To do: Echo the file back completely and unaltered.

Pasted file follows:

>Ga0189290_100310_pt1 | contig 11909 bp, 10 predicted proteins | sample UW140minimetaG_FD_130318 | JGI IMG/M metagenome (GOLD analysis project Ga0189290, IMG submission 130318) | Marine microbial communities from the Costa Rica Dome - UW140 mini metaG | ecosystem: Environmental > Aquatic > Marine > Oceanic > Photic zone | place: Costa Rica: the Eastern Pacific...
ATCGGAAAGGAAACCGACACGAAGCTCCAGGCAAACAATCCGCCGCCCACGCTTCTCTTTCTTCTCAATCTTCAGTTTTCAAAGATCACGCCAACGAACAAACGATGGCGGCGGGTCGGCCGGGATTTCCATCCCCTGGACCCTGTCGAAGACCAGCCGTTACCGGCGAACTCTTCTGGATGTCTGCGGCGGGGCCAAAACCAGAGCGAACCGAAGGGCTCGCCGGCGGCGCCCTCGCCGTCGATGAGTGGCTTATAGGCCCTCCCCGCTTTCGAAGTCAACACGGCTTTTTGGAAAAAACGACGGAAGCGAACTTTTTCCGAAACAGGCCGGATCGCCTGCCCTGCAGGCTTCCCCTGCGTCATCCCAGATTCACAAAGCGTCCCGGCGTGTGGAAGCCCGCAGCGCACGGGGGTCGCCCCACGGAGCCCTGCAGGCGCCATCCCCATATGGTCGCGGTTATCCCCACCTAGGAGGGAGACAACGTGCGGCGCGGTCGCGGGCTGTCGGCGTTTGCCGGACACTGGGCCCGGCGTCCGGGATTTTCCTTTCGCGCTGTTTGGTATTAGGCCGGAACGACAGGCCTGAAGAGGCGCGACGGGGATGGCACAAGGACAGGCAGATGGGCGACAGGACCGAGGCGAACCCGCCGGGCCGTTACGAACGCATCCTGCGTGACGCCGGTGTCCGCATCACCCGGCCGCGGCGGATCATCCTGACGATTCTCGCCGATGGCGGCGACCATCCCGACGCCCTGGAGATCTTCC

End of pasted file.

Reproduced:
>Ga0189290_100310_pt1 | contig 11909 bp, 10 predicted proteins | sample UW140minimetaG_FD_130318 | JGI IMG/M metagenome (GOLD analysis project Ga0189290, IMG submission 130318) | Marine microbial communities from the Costa Rica Dome - UW140 mini metaG | ecosystem: Environmental > Aquatic > Marine > Oceanic > Photic zone | place: Costa Rica: the Eastern Pacific...
ATCGGAAAGGAAACCGACACGAAGCTCCAGGCAAACAATCCGCCGCCCACGCTTCTCTTTCTTCTCAATCTTCAGTTTTCAAAGATCACGCCAACGAACAAACGATGGCGGCGGGTCGGCCGGGATTTCCATCCCCTGGACCCTGTCGAAGACCAGCCGTTACCGGCGAACTCTTCTGGATGTCTGCGGCGGGGCCAAAACCAGAGCGAACCGAAGGGCTCGCCGGCGGCGCCCTCGCCGTCGATGAGTGGCTTATAGGCCCTCCCCGCTTTCGAAGTCAACACGGCTTTTTGGAAAAAACGACGGAAGCGAACTTTTTCCGAAACAGGCCGGATCGCCTGCCCTGCAGGCTTCCCCTGCGTCATCCCAGATTCACAAAGCGTCCCGGCGTGTGGAAGCCCGCAGCGCACGGGGGTCGCCCCACGGAGCCCTGCAGGCGCCATCCCCATATGGTCGCGGTTATCCCCACCTAGGAGGGAGACAACGTGCGGCGCGGTCGCGGGCTGTCGGCGTTTGCCGGACACTGGGCCCGGCGTCCGGGATTTTCCTTTCGCGCTGTTTGGTATTAGGCCGGAACGACAGGCCTGAAGAGGCGCGACGGGGATGGCACAAGGACAGGCAGATGGGCGACAGGACCGAGGCGAACCCGCCGGGCCGTTACGAACGCATCCTGCGTGACGCCGGTGTCCGCATCACCCGGCCGCGGCGGATCATCCTGACGATTCTCGCCGATGGCGGCGACCATCCCGACGCCCTGGAGATCTTCC